People continue to think that domestic violence occurs primarily in underprivileged and poor families. To break out of this stereotype, it is enough to read the newspapers and to see cases such as that of a city councilman from Guairá who was accused of inflicting corporal wounds on his wife. Judging from the response to this case, such acts of violence against women are not considered relevant: this councilman is visited in the prison by his fellow councilmen and, so far, neither the municipal council nor his political party have made a statement.
A bill for regulation of sex workers, male and female, has been presented in Asuncion. The bill would also regulate the authorisation of brothels, motels and nightclubs. The bill was discussed by the municipal council, and collaboration was requested from associations working on the subject and neighbourhood defense associations. For the moment, discussion on the bill has been suspended.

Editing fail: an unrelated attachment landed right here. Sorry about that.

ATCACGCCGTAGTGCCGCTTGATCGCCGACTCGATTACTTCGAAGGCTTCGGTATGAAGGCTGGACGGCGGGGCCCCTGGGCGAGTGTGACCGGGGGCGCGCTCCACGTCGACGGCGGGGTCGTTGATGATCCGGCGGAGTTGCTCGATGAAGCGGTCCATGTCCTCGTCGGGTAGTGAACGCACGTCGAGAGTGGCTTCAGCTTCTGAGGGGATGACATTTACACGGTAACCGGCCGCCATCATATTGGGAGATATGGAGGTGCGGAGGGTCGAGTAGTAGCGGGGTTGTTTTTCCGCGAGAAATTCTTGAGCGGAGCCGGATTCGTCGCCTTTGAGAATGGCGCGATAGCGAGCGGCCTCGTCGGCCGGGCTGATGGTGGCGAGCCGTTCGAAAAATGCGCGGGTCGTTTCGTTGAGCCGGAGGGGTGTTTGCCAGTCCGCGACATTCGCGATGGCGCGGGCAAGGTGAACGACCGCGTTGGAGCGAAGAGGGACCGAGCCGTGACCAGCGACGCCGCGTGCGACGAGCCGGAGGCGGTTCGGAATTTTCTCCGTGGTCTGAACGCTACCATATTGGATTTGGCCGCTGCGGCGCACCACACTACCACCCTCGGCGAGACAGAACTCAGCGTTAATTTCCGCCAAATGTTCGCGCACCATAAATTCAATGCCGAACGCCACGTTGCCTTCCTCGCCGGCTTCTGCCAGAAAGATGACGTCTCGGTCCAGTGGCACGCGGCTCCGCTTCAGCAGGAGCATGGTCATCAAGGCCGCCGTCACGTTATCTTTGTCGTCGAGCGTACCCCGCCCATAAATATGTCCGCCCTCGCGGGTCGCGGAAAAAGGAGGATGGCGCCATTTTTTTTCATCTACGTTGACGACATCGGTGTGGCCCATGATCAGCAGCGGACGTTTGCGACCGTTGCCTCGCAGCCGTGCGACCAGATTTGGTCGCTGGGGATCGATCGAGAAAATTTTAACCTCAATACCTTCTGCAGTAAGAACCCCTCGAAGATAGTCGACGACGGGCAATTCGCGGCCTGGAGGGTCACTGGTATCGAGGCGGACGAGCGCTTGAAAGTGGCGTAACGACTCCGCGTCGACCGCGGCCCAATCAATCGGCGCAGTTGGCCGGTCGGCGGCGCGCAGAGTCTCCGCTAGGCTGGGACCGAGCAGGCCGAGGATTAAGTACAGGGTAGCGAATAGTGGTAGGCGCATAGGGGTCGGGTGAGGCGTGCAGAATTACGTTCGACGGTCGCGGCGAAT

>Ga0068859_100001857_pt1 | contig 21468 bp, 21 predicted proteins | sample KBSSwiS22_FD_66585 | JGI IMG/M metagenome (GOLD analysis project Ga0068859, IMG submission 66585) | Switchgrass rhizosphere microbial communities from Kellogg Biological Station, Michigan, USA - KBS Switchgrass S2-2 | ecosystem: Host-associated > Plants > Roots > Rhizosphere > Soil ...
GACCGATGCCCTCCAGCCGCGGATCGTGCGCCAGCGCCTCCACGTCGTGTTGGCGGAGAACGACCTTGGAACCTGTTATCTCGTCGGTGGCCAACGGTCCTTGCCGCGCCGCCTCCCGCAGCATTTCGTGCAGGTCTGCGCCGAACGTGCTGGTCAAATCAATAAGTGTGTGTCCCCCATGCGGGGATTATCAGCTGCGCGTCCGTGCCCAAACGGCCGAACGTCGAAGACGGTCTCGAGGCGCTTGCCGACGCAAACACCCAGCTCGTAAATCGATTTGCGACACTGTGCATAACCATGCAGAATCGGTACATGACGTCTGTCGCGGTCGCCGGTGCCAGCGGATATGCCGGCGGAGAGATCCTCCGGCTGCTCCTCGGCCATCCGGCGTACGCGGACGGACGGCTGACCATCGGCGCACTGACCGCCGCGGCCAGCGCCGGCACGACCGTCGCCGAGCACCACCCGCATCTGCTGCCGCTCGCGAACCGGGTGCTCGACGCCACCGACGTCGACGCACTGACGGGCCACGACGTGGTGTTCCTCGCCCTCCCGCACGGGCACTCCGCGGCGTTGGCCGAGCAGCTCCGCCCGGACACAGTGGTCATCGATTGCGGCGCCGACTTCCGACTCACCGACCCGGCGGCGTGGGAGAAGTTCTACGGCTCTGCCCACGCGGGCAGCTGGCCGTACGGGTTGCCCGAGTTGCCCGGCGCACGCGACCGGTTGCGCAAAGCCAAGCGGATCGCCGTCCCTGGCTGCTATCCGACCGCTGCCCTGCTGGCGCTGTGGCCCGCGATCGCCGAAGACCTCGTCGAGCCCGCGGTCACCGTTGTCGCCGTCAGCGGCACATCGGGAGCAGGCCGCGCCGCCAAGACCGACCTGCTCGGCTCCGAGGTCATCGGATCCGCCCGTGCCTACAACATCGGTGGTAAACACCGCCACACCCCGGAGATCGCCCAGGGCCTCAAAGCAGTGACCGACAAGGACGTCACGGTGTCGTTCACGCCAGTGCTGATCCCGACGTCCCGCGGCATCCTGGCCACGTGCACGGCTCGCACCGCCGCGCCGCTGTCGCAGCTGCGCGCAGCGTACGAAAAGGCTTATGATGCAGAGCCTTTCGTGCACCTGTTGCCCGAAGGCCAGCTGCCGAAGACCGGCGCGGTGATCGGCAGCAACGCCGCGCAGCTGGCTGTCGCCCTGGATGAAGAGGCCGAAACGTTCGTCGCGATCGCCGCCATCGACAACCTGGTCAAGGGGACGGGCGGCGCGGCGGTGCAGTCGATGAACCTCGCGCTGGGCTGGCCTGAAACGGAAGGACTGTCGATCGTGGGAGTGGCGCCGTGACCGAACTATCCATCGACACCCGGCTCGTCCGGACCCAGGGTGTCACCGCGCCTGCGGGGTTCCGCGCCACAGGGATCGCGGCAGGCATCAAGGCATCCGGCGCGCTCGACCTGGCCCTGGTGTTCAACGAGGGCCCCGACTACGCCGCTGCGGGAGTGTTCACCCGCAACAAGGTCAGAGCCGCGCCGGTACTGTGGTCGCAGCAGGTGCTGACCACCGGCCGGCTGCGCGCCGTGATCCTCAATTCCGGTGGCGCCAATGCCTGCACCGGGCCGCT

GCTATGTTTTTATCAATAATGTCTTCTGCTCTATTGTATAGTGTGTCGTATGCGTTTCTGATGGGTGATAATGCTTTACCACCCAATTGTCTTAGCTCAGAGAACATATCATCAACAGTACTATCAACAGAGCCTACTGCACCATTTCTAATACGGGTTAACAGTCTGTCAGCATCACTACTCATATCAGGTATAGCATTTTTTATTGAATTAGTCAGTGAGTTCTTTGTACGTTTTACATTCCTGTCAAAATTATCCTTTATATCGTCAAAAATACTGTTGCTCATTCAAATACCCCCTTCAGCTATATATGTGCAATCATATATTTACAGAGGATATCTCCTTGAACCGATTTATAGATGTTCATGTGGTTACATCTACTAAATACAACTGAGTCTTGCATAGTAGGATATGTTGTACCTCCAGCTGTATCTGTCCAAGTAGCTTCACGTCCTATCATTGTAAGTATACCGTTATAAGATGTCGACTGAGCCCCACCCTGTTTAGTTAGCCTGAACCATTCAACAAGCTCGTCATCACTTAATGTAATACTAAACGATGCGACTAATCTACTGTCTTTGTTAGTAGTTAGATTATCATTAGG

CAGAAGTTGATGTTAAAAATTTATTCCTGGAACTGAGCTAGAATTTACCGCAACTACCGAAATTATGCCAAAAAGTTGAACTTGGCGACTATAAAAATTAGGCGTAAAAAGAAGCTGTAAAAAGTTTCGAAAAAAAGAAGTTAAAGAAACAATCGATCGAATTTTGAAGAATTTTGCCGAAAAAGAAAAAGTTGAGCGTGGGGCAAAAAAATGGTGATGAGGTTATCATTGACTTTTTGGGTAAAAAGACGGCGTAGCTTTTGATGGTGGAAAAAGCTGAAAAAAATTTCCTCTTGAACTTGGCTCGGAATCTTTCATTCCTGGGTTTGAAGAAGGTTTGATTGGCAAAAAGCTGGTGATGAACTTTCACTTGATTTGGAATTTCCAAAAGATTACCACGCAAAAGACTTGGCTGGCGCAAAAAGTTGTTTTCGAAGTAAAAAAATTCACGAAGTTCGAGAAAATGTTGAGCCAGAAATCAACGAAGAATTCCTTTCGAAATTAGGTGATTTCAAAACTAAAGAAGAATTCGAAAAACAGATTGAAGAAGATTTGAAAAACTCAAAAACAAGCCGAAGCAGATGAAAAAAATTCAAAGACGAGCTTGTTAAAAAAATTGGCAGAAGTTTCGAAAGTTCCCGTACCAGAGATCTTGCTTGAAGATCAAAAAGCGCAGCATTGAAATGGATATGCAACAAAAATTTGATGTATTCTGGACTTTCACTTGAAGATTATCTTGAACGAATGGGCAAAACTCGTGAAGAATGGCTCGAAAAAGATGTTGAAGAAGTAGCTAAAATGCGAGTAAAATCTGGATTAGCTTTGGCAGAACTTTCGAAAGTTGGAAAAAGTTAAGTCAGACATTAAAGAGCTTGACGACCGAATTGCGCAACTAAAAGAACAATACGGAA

According to associations of sex workers, parts of the bill violate basic rights. First, by establishing that sex workers may locate themselves only in specific areas ("red light zones"), the bill violates various rights such as the freedom and right to transit, and it is a clear case of discrimination vis-à-vis other professions.
Secondly, as regards brothels and places where this profession is exercised, the bill does not take into account the fact that female and male workers are often exploited and therefore themselves the victims of violations of constitutional prohibitions against slavery and other forms of servitude. Before dealing with the conditions of these premises, their legality should be considered.